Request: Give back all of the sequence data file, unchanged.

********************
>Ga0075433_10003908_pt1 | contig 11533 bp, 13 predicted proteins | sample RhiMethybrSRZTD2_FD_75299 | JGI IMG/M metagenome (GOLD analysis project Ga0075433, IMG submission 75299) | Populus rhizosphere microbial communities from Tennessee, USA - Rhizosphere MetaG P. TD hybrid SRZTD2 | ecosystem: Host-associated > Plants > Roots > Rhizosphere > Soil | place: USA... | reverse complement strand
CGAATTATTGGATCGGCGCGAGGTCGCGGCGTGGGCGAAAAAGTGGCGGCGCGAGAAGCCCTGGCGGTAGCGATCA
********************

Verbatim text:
>Ga0075433_10003908_pt1 | contig 11533 bp, 13 predicted proteins | sample RhiMethybrSRZTD2_FD_75299 | JGI IMG/M metagenome (GOLD analysis project Ga0075433, IMG submission 75299) | Populus rhizosphere microbial communities from Tennessee, USA - Rhizosphere MetaG P. TD hybrid SRZTD2 | ecosystem: Host-associated > Plants > Roots > Rhizosphere > Soil | place: USA... | reverse complement strand
CGAATTATTGGATCGGCGCGAGGTCGCGGCGTGGGCGAAAAAGTGGCGGCGCGAGAAGCCCTGGCGGTAGCGATCA